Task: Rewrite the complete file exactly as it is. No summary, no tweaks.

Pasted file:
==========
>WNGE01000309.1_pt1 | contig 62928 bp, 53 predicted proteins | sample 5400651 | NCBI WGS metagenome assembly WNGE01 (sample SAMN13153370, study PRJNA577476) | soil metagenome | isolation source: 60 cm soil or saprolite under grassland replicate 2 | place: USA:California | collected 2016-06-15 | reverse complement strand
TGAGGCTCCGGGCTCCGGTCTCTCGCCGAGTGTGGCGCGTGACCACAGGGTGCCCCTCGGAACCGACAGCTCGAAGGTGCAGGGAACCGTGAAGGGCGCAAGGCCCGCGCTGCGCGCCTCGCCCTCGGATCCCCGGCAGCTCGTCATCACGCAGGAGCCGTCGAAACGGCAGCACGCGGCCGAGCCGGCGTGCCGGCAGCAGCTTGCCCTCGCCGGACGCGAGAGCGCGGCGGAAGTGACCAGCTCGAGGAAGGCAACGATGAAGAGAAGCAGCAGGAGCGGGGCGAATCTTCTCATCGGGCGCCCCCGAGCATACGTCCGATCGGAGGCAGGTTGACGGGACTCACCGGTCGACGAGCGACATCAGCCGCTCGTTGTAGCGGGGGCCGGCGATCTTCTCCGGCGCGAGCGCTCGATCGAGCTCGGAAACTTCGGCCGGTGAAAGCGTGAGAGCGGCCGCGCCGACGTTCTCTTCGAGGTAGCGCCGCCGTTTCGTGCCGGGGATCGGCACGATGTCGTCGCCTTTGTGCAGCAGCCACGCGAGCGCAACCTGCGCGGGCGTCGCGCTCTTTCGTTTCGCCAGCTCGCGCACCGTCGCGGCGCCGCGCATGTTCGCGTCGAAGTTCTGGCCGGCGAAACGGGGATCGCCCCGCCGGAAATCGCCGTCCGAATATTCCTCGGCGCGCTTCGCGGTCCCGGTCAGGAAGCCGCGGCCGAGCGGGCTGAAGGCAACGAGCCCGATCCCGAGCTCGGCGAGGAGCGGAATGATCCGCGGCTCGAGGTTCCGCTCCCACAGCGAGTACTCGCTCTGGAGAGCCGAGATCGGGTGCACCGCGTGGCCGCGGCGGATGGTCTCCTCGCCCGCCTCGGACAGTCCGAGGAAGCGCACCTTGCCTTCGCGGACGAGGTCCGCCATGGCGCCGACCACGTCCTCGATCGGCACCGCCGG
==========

>WNGE01000309.1_pt1 | contig 62928 bp, 53 predicted proteins | sample 5400651 | NCBI WGS metagenome assembly WNGE01 (sample SAMN13153370, study PRJNA577476) | soil metagenome | isolation source: 60 cm soil or saprolite under grassland replicate 2 | place: USA:California | collected 2016-06-15 | reverse complement strand
TGAGGCTCCGGGCTCCGGTCTCTCGCCGAGTGTGGCGCGTGACCACAGGGTGCCCCTCGGAACCGACAGCTCGAAGGTGCAGGGAACCGTGAAGGGCGCAAGGCCCGCGCTGCGCGCCTCGCCCTCGGATCCCCGGCAGCTCGTCATCACGCAGGAGCCGTCGAAACGGCAGCACGCGGCCGAGCCGGCGTGCCGGCAGCAGCTTGCCCTCGCCGGACGCGAGAGCGCGGCGGAAGTGACCAGCTCGAGGAAGGCAACGATGAAGAGAAGCAGCAGGAGCGGGGCGAATCTTCTCATCGGGCGCCCCCGAGCATACGTCCGATCGGAGGCAGGTTGACGGGACTCACCGGTCGACGAGCGACATCAGCCGCTCGTTGTAGCGGGGGCCGGCGATCTTCTCCGGCGCGAGCGCTCGATCGAGCTCGGAAACTTCGGCCGGTGAAAGCGTGAGAGCGGCCGCGCCGACGTTCTCTTCGAGGTAGCGCCGCCGTTTCGTGCCGGGGATCGGCACGATGTCGTCGCCTTTGTGCAGCAGCCACGCGAGCGCAACCTGCGCGGGCGTCGCGCTCTTTCGTTTCGCCAGCTCGCGCACCGTCGCGGCGCCGCGCATGTTCGCGTCGAAGTTCTGGCCGGCGAAACGGGGATCGCCCCGCCGGAAATCGCCGTCCGAATATTCCTCGGCGCGCTTCGCGGTCCCGGTCAGGAAGCCGCGGCCGAGCGGGCTGAAGGCAACGAGCCCGATCCCGAGCTCGGCGAGGAGCGGAATGATCCGCGGCTCGAGGTTCCGCTCCCACAGCGAGTACTCGCTCTGGAGAGCCGAGATCGGGTGCACCGCGTGGCCGCGGCGGATGGTCTCCTCGCCCGCCTCGGACAGTCCGAGGAAGCGCACCTTGCCTTCGCGGACGAGGTCCGCCATGGCGCCGACCACGTCCTCGATCGGCACCGCCGG